A spectre is haunting Spectre—the spectre of James Bond. All the powers of reason have entered a holy alliance to exorcise this spectre, but it is a haunt that rests in the fabric of this franchise, a totalising essence that cannot be shaken, only stirred.
It is apt we open with the out of context quote from Daniel Craig, “I’d rather break this glass and slash my wrists.” for this meta-narrative pervades Spectre. It is clear in the interview that he is still playing Bond, looking out into the audience to hint at the subconscious machinations of Bond’s mind.
The lights dim. The crowd falls into a hush of anticipation. A stray popcorn lands on your lap, maybe a gummy bear. A late arrival hurries past you, knocking your soda over. It splashes on your sweater, the one grandma gave you last Christmas. You knew sitting on the edge was a risk. You knew.
Bond sits awkwardly at the back of a helicopter as it flips multiple times in the air. He is patiently waiting for the ride to finish, but his body shoots into motion and he accidentally kills the pilot. He now must pilot it on his own.
“Can’t you see I am in grieving?” a woman asks Bond at her husband’s funeral.
“No.” he replies. She turns her face awkwardly, stares into the distance for a few seconds, before walking off. Bond is left not knowing what to do. He proceeds to fuck her in the next scene.
Bond says to Q, “Make me disappear.” Q stares at Bond, confused at such a request, for Bond disappeared long ago—subsumed into the greater spectacle of sex, alcohol and violence.
The title Spectre clearly refers not to the shadowy organisation Bond is after, but rather to Bond himself. Like a ghost, he is caught in a cycle of despair, repeating time over the same motions to the same dissatisfying conclusions. In Casino Royale his hopes exist in the transcendental ideal that is Vesper Lynd. These hopes turn to despair with her death; yet in each subsequent film he begins the cycle anew. It is as if he is trying to relive the past through empty movements alone.
By Spectre, he is no longer even chasing after the transcendental ideal of Vesper, for he has displaced them onto all the actions that had led to her—fighting, drinking and fucking. He seeks reasons to simply fight, drink and fuck, because that is all that keeps him going, anymore. He does not do it out of pleasure, but out of habit, for if he ever stopped he would fall into despair from the realisation that there is nothing left within him but an unceasing void and the sweet whispers of death itself.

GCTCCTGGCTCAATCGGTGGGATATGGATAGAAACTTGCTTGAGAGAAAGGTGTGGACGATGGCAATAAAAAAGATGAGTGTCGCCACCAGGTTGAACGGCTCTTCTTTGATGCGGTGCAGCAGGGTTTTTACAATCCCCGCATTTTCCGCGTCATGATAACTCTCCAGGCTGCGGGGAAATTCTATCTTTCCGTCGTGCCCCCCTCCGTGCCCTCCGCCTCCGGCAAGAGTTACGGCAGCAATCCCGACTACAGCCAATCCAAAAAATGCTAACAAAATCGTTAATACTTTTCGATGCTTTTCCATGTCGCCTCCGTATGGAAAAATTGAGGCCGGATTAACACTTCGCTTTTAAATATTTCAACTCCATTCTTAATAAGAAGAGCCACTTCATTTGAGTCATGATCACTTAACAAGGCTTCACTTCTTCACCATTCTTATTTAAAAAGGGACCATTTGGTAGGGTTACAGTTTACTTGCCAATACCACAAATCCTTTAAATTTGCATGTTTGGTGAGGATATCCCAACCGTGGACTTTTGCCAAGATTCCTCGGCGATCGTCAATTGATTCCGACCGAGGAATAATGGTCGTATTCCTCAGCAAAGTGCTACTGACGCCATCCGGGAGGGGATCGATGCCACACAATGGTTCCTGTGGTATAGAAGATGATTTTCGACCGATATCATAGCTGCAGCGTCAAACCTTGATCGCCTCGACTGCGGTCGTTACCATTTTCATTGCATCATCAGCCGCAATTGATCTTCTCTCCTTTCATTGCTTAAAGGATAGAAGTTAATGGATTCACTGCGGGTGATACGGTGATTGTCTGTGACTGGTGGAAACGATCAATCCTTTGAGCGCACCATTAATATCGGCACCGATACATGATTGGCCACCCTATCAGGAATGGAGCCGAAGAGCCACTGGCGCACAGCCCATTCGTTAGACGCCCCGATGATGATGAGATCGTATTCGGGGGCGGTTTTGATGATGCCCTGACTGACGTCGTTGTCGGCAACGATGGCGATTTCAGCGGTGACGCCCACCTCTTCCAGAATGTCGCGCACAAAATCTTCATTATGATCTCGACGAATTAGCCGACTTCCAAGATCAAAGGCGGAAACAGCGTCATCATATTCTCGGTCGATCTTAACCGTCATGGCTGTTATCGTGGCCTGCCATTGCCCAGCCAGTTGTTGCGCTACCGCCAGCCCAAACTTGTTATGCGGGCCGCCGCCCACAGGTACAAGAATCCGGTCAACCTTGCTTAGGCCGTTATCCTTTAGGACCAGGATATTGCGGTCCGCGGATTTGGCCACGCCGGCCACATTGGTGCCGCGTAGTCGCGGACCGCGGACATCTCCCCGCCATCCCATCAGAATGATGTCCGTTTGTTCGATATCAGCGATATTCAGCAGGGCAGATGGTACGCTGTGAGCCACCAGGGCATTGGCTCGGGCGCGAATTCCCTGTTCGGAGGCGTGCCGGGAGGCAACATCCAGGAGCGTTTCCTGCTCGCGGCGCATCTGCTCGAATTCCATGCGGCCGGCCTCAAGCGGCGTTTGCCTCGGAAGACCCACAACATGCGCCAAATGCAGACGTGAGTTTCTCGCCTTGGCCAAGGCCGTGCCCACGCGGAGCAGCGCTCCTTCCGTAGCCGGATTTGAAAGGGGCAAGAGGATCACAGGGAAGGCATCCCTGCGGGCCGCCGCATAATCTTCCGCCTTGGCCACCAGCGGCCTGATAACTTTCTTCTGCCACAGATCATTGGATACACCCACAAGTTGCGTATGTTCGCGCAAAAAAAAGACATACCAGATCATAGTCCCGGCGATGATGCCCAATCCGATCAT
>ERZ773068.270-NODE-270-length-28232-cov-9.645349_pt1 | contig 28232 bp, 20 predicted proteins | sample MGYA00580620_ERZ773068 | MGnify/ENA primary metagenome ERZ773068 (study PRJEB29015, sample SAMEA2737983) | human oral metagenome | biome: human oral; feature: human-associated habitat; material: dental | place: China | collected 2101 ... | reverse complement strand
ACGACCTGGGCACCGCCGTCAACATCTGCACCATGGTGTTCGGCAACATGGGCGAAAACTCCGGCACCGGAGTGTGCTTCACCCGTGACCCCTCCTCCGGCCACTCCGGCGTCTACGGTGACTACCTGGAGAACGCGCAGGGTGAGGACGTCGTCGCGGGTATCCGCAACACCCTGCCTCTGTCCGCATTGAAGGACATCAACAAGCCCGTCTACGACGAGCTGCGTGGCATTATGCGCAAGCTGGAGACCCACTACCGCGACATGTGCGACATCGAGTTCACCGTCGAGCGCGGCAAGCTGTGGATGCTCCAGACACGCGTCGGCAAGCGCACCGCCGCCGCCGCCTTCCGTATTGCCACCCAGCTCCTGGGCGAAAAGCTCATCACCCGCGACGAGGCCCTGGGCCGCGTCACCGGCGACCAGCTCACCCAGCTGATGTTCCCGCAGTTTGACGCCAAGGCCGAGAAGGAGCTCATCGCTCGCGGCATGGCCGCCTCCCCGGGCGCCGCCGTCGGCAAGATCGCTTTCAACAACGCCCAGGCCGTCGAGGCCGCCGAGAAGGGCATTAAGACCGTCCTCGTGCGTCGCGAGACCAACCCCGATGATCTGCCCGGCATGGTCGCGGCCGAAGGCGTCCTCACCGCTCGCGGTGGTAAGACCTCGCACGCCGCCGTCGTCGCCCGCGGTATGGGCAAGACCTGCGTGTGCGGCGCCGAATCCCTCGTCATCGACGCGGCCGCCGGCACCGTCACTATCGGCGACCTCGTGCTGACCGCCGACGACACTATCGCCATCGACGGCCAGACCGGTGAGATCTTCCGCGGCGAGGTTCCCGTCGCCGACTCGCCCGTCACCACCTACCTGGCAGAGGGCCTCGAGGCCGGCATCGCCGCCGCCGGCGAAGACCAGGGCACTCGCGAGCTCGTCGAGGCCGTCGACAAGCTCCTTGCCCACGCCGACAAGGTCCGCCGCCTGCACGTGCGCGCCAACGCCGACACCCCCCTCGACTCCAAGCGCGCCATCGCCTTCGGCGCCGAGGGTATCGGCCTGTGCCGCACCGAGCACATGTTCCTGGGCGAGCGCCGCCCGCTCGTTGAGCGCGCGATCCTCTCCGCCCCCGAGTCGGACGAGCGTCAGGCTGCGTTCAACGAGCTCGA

There is an emptiness to his seductions, a hollowness in his eyes and cheeks. His fists swing but they are muscle spasms of a younger self. He lines his targets with a wild precision that screams of soul-crushing nihilism. He is a walking ghost, running on memory.
There is a scene near the end, where Bond is tortured by a small, precision drill. The obligatory villain explains that if he targets the right area of his brain, he will lose the ability to recognise faces. He then proceeds to drill the right area of his brain.
The scene ends with Bond striding out of the facility, shooting a dozen guards, before stopping at a helicopter to watch the base explode multiple times, each one larger than the last. Though absurdly self-aware and strangely entertaining, there is the unexplained case of why a drill to the brain did not affect his ability to function.
There is a region of the brain called the cerebellum, which is responsible for learned movements such as walking, grooming and eating. Bond needs nothing more than this to function. The hollow void of existence has reduced him to a philosophical zombie, whose learned movements of fighting, drinking and fucking are regulated solely through the cerebellum. There is no intent, no thought; only sense input, motor output, and action so self-aware that the title of the film alone spoils the entire arc and conclusion of Daniel Craig’s Bond.
We know Bond is merely a vessel for unfettered masculinity. He is himself a transcendental ideal, set wild across the fields of absurdity. Bond embraces this role, first through desire, then necessity, then reflex. His masculinity is proven impotent by the overwhelming absurdity of the world, and at the end of all things he is reduced to a quivering absence. It is as apt a commentary on masculinity as I’ve ever experienced.
Hope, to despair, to desolation. It is a natural progression for all who attempt to find meaning in the absurd; But to lose one’s mind and still embrace it? This is an authenticity only the inauthentic spectacle could truly capture.